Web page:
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post #31 of 32 Old Sep 12th, 2006, 2:08 pm
 
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Quote:
Originally Posted by Dick
Although the booklet sez NOT to sit on the bike with the centerstand (nor the sidestand) deployed, that's ed zachery what I do. No way am I gonna follow the booklets instructions - stand beside the bike and hold the handlebar grip with left hand; hold lifting handle with right hand; push the motorcycle forward off the stand! No sir - not me. I climb aboard and rock it forward with both feet on the ground.
Same here. I tried rocking it off while standing on the side the first time I had it on the CS and I nearly lost it falling to the side away from me. Never again. I'm 6'0" so rocking it off while sitting is ok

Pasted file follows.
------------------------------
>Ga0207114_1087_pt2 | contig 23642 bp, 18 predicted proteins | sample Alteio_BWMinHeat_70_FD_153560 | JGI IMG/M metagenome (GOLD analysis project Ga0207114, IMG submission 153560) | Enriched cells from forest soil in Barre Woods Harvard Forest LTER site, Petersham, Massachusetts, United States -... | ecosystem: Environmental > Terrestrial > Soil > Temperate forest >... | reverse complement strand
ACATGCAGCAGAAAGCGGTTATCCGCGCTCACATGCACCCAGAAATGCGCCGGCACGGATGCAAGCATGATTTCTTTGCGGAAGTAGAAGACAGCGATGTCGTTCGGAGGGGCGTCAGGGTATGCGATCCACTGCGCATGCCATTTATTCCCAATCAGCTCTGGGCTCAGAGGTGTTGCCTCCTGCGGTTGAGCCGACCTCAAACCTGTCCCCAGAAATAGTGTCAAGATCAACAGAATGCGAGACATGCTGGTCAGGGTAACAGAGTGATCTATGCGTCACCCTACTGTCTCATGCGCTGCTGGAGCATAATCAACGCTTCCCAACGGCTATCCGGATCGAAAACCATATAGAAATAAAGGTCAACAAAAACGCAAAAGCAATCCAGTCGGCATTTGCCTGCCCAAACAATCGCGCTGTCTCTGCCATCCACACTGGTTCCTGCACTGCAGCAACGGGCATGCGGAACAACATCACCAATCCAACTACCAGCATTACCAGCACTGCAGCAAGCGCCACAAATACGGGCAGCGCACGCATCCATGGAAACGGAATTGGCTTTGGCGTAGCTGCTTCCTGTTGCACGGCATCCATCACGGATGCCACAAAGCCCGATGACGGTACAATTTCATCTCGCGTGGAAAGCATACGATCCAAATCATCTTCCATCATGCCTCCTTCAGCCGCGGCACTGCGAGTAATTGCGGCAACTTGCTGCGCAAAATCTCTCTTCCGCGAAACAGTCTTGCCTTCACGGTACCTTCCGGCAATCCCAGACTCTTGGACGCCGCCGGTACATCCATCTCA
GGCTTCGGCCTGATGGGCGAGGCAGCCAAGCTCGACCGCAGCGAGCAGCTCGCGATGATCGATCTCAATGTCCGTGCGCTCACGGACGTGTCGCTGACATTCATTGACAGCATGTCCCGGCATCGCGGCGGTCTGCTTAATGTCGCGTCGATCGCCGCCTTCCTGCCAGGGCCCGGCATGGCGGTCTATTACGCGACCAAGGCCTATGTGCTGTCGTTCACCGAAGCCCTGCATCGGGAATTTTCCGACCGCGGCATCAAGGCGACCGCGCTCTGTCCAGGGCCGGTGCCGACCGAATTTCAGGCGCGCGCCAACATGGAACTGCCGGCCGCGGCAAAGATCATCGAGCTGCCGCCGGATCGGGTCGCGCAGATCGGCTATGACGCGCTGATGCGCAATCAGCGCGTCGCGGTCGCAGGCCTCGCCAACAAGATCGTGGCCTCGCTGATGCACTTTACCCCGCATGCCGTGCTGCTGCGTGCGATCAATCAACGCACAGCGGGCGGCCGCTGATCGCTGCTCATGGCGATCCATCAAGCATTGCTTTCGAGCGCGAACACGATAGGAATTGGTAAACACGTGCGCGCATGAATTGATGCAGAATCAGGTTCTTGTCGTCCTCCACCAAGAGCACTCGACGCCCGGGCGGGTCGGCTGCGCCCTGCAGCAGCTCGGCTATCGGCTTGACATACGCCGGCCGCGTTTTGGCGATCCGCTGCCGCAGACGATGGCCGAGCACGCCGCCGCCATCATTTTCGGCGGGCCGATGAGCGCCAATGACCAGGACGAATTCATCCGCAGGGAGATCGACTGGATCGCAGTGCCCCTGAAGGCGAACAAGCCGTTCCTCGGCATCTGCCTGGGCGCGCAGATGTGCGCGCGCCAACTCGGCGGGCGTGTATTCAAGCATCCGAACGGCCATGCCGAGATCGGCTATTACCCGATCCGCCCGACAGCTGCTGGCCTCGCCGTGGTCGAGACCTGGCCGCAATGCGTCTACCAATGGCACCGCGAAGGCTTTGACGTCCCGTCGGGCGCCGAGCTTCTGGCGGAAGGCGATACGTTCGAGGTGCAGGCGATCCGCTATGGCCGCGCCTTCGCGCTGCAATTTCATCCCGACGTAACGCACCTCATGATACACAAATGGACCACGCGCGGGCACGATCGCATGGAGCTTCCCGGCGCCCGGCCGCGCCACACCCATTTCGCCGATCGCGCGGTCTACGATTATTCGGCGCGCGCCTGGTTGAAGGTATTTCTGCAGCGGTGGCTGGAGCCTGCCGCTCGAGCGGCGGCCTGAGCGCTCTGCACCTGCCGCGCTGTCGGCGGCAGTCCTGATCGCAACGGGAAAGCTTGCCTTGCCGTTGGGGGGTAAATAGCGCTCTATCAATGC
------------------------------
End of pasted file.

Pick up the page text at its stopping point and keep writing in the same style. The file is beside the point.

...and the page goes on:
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post #32 of 32 Old Sep 12th, 2006, 8:28 pm
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Having tried what the book says and laying the bike over in the garage, I now lower the kick stand before I put the bike on the center stand, left foot on the flat part and a lift up on the hand grip. rolls right on. When I want to leave, I make sure the stand is down then rock forward and the bike comes off the center stand with no problems. I also keep the brakes engaged to prevent rolling away. I have a 32" inseam so it is pretty easy for me, plus thick soles on my boots help. Be sure to raise the side stand before engaging the tranny!